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Revising Flannery O'Connor

Southern Literary Culture and the Problem of Female Authorship
Katherine Hemple Prown

BUY Cloth · 201 pp. · 6 × 9 · ISBN 9780813920122 · $43.50 · Mar 2001

In her short life, the prolific Flannery O'Connor (1925-1964) authored two novels, thirty-two stories, and numerous essays and articles. Although her importance as a twentieth-century southern writer is unquestionable, mainstream feminist criticism has generally neglected O'Connor's work.

In Revising Flannery O'Connor, Katherine Hemple Prown addresses the conflicts O'Connor experienced as a "southern lady" and professional author. Placing gender at the center of her analytical framework, Prown considers the reasons for feminist critical neglect of the writer and traces the cultural origins of the complicated aesthetic that informs O'Connor's fiction, both published and unpublished.

O'Connor's relationship with her mentor Caroline Gordon, and its eventual disintegration, played a significant role in her development. As Prown shows, it underlines the shift from the relatively "feminine" authorial voice of O'Connor's earliest drafts toward the decidedly masculinized tone of her final, published works. Incorporating an insightful examination of the author in relation to the Fugitive/Agrarian and New Critical movements, Prown provides an original exploration of O'Connor's changing gender perspectives.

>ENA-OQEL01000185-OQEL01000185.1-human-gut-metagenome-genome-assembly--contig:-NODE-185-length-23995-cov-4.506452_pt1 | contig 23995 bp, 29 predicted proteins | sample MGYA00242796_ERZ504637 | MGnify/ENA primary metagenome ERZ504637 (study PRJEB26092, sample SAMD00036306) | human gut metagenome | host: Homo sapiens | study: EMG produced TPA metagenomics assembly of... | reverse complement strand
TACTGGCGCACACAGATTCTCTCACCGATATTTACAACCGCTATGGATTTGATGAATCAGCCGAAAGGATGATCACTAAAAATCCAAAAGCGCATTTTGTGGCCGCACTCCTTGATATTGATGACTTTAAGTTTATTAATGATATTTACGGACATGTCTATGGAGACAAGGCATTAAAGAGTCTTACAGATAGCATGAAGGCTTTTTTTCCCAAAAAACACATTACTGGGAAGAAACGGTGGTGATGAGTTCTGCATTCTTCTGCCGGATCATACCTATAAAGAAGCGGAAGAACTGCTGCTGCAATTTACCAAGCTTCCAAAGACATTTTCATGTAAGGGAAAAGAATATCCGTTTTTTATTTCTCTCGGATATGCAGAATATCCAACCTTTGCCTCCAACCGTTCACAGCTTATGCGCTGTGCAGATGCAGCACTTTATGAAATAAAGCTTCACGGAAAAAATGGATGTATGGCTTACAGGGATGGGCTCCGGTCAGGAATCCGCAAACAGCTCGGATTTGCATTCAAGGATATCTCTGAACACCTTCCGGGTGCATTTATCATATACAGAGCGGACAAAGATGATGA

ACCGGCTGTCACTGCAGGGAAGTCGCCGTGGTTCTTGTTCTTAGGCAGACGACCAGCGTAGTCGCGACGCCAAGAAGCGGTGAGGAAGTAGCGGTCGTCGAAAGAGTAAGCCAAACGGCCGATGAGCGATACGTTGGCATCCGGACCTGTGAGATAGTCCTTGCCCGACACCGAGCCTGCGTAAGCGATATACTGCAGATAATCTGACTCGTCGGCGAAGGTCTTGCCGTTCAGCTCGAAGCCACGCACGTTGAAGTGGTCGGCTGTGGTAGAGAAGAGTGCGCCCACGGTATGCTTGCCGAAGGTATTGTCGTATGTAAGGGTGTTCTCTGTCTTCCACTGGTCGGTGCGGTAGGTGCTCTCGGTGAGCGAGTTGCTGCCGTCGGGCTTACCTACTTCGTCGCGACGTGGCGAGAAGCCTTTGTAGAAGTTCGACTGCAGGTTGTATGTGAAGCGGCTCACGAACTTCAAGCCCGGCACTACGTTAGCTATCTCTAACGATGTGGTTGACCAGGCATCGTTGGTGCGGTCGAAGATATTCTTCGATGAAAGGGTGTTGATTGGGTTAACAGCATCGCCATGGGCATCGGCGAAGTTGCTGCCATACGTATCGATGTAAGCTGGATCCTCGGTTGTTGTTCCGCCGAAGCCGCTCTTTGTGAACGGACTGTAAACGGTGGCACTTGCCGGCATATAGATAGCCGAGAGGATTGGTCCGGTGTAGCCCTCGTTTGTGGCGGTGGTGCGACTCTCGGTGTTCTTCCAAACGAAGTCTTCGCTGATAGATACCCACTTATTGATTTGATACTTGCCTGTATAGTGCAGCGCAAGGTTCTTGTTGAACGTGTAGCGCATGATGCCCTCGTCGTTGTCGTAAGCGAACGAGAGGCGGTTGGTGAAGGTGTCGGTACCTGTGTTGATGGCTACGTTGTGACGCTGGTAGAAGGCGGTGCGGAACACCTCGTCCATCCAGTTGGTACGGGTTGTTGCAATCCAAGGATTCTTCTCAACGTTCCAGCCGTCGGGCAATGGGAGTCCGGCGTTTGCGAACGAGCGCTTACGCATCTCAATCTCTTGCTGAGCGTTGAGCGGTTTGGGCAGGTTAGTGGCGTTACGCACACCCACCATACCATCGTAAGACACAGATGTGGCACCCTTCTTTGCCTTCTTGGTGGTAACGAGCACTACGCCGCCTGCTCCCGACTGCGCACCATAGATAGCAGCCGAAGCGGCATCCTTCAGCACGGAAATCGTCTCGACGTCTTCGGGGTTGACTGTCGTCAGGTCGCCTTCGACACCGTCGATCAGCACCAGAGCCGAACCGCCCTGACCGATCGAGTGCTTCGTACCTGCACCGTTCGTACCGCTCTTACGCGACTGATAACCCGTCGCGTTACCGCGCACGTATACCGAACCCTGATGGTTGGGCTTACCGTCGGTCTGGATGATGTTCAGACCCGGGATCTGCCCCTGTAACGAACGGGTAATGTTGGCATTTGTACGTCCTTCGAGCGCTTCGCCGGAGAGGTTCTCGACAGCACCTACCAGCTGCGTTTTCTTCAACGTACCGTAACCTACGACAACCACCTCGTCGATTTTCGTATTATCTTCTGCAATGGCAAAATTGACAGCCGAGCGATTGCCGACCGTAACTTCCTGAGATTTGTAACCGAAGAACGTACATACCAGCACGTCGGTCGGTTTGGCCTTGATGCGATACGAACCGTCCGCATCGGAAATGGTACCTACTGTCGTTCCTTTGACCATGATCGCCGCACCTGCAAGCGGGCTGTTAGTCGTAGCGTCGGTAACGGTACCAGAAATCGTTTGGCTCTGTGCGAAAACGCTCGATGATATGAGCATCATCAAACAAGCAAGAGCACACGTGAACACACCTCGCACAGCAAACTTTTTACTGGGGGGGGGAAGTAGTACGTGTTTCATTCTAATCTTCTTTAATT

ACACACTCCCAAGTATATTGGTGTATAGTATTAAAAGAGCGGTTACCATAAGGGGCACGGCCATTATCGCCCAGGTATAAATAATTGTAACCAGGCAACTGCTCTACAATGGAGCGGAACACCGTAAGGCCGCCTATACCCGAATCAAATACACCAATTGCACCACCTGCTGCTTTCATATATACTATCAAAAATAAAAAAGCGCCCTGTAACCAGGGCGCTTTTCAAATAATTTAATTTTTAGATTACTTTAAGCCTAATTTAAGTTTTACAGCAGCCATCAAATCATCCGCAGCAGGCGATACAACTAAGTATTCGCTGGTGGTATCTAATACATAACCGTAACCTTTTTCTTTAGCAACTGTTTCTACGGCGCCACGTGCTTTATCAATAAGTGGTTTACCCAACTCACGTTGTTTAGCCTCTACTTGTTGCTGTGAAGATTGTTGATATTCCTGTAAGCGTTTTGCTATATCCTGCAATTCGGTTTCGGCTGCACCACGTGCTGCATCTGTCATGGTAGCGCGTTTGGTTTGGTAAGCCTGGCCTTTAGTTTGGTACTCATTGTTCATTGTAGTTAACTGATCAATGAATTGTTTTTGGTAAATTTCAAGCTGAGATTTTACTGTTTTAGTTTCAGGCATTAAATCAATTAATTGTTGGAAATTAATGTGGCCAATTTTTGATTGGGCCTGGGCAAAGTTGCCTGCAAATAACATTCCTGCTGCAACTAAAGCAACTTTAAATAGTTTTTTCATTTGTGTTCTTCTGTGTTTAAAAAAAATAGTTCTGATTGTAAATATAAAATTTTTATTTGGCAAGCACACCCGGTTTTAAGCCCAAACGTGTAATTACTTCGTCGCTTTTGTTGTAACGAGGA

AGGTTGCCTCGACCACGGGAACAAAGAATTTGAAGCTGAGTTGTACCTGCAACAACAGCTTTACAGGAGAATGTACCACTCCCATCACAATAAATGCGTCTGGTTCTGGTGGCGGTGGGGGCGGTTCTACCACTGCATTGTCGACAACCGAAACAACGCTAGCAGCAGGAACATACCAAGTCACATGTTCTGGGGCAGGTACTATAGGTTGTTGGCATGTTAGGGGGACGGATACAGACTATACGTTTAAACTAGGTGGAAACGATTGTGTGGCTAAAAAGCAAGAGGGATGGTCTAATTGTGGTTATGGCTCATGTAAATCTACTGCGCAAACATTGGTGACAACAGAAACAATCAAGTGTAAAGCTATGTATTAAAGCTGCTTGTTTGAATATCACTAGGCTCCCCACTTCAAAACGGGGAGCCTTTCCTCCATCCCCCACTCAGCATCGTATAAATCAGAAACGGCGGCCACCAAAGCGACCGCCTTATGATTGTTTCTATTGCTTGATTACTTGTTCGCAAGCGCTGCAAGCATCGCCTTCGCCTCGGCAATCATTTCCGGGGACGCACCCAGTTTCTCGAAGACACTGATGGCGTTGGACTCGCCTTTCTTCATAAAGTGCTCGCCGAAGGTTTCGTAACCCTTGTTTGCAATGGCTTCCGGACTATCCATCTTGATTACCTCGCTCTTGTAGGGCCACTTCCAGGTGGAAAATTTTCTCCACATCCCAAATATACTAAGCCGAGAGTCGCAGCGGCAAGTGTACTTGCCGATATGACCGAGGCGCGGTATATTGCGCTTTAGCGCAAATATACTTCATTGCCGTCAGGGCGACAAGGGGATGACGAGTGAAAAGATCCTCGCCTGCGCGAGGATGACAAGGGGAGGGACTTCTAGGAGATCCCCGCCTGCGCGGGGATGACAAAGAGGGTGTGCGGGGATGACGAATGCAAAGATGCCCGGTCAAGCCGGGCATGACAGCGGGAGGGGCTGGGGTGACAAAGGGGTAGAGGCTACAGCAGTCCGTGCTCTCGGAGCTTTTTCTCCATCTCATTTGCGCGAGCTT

Revising Flannery O'Connor will extend current scholarship on both an important American writer and twentieth-century American literary history. Placing Flannery O'Connor in the literary world of her moment, this study richly amplifies our understanding of O'Connor's development as an artist, particularly as a female and southern artist, and it sharpens our awareness of what other writers of her generation also 'received' as a literary tradition during the middle decades of the century. Katherine Hemple Prown openly invites new considerations by feminist, historicist, and cultural studies critics, and she does so with compelling insights and evidence that should spur fresh energies and directions in O'Connor criticism.

Peggy Whitman Prenshaw, Louisiana State University

About the Author(s): 

Katherine Hemple Prown is an independent scholar living in Fox Point, Wisconsin.

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